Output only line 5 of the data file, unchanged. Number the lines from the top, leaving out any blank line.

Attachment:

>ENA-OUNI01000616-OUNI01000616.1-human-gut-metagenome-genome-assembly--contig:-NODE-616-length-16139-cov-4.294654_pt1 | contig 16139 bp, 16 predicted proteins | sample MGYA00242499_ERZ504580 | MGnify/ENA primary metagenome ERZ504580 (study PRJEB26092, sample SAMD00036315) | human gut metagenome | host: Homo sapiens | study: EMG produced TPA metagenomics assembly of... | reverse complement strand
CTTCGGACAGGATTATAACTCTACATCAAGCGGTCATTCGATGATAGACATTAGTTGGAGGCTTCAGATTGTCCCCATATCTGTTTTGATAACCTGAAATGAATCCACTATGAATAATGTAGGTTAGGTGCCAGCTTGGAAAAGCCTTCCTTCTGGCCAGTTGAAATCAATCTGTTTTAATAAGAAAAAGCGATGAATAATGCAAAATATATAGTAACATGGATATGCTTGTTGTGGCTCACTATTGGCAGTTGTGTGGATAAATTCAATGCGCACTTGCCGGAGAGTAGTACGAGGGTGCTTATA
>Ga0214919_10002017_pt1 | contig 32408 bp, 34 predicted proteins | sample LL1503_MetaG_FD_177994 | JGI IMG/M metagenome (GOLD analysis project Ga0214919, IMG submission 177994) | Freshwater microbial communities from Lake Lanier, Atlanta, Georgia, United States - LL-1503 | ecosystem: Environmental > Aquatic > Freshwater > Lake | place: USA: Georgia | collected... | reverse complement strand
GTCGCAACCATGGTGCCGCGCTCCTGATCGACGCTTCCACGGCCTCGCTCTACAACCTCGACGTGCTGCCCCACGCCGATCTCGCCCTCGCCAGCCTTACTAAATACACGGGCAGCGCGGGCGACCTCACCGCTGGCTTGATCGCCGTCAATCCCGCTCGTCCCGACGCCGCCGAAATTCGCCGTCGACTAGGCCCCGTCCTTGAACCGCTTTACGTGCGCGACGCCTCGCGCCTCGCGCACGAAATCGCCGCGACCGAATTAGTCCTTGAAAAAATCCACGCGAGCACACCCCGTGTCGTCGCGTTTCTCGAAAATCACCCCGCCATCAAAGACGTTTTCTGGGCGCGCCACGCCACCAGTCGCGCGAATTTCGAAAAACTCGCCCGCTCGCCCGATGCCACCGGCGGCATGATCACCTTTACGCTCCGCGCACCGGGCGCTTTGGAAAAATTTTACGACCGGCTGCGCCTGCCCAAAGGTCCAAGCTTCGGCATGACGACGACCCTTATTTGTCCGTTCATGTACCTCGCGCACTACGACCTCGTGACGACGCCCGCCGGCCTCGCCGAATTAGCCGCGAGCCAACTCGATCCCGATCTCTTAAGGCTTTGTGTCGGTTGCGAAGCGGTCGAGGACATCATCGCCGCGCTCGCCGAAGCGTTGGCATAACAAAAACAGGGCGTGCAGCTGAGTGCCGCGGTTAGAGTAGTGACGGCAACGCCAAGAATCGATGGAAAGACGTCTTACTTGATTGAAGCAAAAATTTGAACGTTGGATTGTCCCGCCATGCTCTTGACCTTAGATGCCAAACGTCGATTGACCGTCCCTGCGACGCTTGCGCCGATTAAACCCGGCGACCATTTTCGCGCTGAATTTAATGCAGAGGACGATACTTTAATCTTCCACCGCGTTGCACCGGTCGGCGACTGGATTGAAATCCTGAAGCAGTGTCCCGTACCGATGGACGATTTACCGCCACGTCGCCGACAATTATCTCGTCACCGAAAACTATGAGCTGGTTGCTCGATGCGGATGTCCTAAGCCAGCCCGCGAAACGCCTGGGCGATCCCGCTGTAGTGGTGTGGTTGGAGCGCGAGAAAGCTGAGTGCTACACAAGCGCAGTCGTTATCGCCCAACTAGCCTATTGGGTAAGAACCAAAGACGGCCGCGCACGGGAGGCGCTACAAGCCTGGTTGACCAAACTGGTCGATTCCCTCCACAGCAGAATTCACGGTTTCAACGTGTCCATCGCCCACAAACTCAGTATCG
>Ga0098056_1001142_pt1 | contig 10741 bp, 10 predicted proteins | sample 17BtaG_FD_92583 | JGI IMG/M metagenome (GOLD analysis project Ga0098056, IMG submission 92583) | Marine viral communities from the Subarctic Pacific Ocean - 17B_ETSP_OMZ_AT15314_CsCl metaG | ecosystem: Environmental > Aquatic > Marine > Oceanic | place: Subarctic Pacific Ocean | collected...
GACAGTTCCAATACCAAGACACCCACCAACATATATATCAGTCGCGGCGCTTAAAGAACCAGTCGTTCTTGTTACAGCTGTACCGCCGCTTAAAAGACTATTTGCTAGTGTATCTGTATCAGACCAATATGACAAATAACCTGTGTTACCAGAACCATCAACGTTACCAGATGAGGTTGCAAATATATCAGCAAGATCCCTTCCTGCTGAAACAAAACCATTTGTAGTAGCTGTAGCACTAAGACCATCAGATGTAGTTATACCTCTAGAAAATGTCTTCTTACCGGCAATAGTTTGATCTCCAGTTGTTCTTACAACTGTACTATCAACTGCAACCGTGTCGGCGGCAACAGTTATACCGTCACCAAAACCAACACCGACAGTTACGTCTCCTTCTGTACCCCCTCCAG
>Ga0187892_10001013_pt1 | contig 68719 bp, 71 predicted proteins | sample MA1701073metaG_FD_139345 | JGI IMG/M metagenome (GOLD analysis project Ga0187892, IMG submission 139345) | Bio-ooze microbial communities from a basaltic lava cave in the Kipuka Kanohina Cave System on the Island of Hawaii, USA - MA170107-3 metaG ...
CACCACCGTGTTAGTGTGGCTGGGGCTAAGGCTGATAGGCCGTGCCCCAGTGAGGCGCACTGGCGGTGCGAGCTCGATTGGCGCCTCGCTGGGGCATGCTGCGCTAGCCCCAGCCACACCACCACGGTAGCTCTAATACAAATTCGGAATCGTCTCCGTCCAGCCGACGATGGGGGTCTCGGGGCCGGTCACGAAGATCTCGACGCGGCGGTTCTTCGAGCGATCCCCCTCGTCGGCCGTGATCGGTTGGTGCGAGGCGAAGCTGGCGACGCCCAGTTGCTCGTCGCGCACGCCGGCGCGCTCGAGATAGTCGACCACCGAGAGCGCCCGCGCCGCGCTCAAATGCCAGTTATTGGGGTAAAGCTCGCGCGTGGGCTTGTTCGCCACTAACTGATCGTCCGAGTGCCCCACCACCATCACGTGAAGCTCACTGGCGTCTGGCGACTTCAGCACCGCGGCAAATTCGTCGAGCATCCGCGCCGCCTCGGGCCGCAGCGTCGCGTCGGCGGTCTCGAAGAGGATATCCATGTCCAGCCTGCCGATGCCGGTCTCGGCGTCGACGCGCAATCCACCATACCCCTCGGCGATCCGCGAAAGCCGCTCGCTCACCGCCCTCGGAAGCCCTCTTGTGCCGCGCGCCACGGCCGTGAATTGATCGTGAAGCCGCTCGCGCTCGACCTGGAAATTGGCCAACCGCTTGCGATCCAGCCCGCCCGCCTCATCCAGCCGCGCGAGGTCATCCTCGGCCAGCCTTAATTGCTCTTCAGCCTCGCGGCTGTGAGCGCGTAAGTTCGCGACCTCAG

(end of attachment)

>Ga0098056_1001142_pt1 | contig 10741 bp, 10 predicted proteins | sample 17BtaG_FD_92583 | JGI IMG/M metagenome (GOLD analysis project Ga0098056, IMG submission 92583) | Marine viral communities from the Subarctic Pacific Ocean - 17B_ETSP_OMZ_AT15314_CsCl metaG | ecosystem: Environmental > Aquatic > Marine > Oceanic | place: Subarctic Pacific Ocean | collected...